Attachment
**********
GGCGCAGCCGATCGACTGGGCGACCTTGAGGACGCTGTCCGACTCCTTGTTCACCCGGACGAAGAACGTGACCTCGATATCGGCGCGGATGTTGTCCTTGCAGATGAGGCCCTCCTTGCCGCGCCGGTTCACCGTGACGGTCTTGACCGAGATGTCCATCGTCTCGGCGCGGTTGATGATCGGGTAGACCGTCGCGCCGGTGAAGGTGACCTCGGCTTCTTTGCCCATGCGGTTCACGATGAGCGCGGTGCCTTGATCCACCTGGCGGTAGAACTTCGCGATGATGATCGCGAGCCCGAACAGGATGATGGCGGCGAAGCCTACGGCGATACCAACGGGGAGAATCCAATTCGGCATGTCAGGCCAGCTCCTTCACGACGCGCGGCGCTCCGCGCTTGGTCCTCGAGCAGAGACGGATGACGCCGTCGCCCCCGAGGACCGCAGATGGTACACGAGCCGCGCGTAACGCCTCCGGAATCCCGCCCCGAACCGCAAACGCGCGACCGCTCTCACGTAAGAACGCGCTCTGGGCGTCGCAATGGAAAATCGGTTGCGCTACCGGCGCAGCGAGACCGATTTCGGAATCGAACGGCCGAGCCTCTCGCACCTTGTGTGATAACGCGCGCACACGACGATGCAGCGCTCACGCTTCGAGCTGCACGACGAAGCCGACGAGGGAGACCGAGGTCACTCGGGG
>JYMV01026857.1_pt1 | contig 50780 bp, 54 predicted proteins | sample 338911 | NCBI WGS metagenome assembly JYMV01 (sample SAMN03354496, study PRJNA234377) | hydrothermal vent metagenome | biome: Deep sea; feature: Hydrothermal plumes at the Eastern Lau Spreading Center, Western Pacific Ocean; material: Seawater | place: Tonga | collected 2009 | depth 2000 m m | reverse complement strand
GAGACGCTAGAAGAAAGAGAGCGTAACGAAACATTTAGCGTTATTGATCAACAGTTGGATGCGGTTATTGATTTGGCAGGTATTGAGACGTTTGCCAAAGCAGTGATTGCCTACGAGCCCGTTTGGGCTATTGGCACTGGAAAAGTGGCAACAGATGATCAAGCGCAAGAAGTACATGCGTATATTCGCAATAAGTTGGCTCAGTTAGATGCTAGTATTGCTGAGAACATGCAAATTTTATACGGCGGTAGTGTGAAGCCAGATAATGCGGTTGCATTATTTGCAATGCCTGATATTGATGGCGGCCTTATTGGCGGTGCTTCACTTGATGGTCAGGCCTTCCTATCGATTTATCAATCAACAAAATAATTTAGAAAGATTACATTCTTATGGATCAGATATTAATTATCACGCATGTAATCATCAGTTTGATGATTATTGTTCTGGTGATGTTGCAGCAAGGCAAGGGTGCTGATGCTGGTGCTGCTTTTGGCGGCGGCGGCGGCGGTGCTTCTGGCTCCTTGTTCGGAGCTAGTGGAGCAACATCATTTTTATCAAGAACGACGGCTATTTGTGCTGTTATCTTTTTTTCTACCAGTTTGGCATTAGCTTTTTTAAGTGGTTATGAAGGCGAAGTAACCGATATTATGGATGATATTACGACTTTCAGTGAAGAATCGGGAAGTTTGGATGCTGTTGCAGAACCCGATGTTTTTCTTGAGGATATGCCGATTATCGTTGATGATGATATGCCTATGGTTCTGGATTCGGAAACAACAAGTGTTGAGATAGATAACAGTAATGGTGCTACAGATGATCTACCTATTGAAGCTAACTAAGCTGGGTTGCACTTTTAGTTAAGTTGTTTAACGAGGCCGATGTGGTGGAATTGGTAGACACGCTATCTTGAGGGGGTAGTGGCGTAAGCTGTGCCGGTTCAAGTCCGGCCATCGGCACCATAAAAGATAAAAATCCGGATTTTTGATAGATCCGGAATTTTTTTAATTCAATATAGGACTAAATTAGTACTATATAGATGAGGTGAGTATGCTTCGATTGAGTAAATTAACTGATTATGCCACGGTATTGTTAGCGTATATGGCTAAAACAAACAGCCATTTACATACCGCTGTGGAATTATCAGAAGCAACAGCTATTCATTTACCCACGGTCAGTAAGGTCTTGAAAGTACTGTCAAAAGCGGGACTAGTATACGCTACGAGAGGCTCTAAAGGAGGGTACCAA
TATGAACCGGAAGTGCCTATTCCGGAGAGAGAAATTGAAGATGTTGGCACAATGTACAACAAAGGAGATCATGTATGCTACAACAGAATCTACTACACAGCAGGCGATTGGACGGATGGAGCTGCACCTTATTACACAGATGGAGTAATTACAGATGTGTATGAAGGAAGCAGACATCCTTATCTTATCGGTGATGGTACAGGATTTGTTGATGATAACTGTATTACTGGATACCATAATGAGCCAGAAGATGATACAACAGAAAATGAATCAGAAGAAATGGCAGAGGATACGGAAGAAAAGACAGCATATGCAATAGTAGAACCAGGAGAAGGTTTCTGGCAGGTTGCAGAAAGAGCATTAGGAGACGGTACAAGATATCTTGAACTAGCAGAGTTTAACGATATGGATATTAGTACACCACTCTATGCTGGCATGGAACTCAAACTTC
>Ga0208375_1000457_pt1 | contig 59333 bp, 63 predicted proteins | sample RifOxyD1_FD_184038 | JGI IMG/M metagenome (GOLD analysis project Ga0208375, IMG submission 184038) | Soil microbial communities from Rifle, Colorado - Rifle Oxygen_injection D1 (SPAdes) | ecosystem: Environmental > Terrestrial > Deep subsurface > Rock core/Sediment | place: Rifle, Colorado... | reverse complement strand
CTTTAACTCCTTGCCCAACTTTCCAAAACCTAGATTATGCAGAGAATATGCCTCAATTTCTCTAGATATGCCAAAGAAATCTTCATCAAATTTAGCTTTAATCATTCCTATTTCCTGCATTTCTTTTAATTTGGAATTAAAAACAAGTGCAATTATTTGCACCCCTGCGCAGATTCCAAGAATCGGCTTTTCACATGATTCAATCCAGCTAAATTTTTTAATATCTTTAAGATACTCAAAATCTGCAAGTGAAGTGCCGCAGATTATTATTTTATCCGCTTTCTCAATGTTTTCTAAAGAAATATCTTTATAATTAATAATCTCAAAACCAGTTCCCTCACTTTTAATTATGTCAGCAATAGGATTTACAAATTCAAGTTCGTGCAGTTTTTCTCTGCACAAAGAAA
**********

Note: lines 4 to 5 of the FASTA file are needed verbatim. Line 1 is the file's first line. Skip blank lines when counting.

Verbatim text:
TATGAACCGGAAGTGCCTATTCCGGAGAGAGAAATTGAAGATGTTGGCACAATGTACAACAAAGGAGATCATGTATGCTACAACAGAATCTACTACACAGCAGGCGATTGGACGGATGGAGCTGCACCTTATTACACAGATGGAGTAATTACAGATGTGTATGAAGGAAGCAGACATCCTTATCTTATCGGTGATGGTACAGGATTTGTTGATGATAACTGTATTACTGGATACCATAATGAGCCAGAAGATGATACAACAGAAAATGAATCAGAAGAAATGGCAGAGGATACGGAAGAAAAGACAGCATATGCAATAGTAGAACCAGGAGAAGGTTTCTGGCAGGTTGCAGAAAGAGCATTAGGAGACGGTACAAGATATCTTGAACTAGCAGAGTTTAACGATATGGATATTAGTACACCACTCTATGCTGGCATGGAACTCAAACTTC
>Ga0208375_1000457_pt1 | contig 59333 bp, 63 predicted proteins | sample RifOxyD1_FD_184038 | JGI IMG/M metagenome (GOLD analysis project Ga0208375, IMG submission 184038) | Soil microbial communities from Rifle, Colorado - Rifle Oxygen_injection D1 (SPAdes) | ecosystem: Environmental > Terrestrial > Deep subsurface > Rock core/Sediment | place: Rifle, Colorado... | reverse complement strand